The Divine is also perceived and experienced anthropomorphically as well, though there is great diversity among Wiccans as to whether they characterize the Divine as exclusively feminine or as a multiplicity or dyad of feminine and masculine forms and metaphors. In contrast to most of the world’s religions, Wicca acknowledges the Divine as feminine as well as masculine. The Goddess, who is seen as both transcendent and immanent, is an essential aspect of Wiccan worship. She may be worshipped as the nameless single Goddess, or as any of the many aspects and names by which She has always been known. Personified as the Triple Goddess, the Great Mother, Isis, Gaia, Demeter, Cerridwen, Brigid, Oestara, Innana, Ishtar, Shekinah, Shakti, Kali, Amateratsu, and many others, the Divine feminine is also experienced in the energies of the Universe, the mysteries of the moon, the blessings of the Earth, and the wonders of our own bodies, which like the Earth itself are held to be sacred. This honoring of the Divine in its feminine aspect, as well as the genuine respect for women as spiritual leaders, wise women, and healers, has been a primary reason for the rapid growth in popularity of Wicca among women. According to the Institute for the Study of American Religion (U.C. at Santa Barbara), Goddess spirituality, to which Wicca is a venerable contributor, is the fastest growing religion in America.

Wiccans have one fundamental ethical precept: An (if) it harm none, do what you will. This honors the great freedom that each individual has to ascertain truth, to experience the Divine directly, and to determine how to best live her or his own life. With that freedom, however, comes a profound responsibility that none may be harmed by one’s choices and actions. As in many religions, individual Wiccans reach different conclusions when applying these fundamental precepts to such issues as vegetarianism, abortion, or participation in war.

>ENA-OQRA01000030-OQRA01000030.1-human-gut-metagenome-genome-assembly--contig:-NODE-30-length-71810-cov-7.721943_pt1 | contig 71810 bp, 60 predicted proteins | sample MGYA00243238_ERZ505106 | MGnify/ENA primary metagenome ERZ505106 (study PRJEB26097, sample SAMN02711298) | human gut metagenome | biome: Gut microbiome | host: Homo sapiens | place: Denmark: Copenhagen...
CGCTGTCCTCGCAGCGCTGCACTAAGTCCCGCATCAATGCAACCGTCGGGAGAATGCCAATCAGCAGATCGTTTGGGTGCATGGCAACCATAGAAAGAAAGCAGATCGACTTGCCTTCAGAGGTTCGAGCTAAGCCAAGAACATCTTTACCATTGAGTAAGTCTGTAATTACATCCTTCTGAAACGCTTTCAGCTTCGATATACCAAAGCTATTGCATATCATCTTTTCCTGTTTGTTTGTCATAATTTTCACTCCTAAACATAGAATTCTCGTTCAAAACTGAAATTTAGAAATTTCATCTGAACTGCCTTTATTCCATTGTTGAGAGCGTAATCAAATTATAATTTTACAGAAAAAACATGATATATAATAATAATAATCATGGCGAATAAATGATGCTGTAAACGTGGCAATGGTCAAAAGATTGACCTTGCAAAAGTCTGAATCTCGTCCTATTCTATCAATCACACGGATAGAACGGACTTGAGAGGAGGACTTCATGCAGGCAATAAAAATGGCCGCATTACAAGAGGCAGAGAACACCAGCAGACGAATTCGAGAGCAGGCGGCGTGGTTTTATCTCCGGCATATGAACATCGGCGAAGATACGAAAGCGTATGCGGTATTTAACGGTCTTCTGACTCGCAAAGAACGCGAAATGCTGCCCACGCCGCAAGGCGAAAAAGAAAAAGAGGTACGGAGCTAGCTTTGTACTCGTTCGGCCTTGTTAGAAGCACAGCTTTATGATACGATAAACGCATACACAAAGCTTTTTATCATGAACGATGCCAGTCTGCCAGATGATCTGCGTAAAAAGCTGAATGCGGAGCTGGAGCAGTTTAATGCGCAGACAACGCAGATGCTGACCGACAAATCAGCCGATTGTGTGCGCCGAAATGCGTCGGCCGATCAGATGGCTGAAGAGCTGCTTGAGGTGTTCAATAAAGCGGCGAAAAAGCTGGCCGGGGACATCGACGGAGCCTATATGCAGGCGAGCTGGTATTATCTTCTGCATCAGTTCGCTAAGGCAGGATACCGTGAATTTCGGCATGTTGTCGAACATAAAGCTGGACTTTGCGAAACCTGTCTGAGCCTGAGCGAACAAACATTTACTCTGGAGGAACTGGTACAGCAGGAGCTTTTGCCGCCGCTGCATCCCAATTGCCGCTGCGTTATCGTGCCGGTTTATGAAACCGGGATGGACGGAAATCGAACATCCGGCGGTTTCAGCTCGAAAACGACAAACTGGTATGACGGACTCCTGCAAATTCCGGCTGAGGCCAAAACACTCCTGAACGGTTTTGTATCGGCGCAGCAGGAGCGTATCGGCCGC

Wiccan spiritual practices, often referred to as “magic,” are in fact ancient techniques for changing consciousness at will in order to better perceive and participate in Divine reality. A primary purpose of Wiccan techniques is the transformation of the self to fully develop one’s gifts and capacities to live a full, joyful, and spiritual life. In this sense, they are also used for practical ends such as healing, divination, purification, blessing, and the raising of energy to achieve positive life goals such as fulfilling work and relationships. All of these techniques, which may include prayer. Meditation, ritual, drumming, singing, chanting, dancing, journeying, trance, and others, require and engender wisdom, maturity, patience, passion, and an abiding commitment to the sacred.

The “casting of a spell,” frequently misunderstood as a means of having power over people or nature by the use of supernatural forces, is actually a form of ritual and meditation which is very similar to prayer in other religions, except that, instead of beseeching the aid or intervention of an external deity, the indwelling Divine energy is drawn outward into manifestation in the world through harmonious interaction with the Divine presence already present. The idea of controlling and having dominion over nature or others is alien to Wiccan cosmology. Wiccans do not work with supernatural powers nor do they seek to have “power over.” The essence of Wiccan spirituality is respect for and attunement with the natural energies of the Earth and the Universe as a means of attuning oneself with the sacred. It is unethical to engage in any form of spiritual work that seeks to control, manipulate, or have power over others. While work may be done on behalf of another, such as healing which is an important and ancient aspect of Wicca, even this is never done without the knowledge and consent of the person who is being assisted.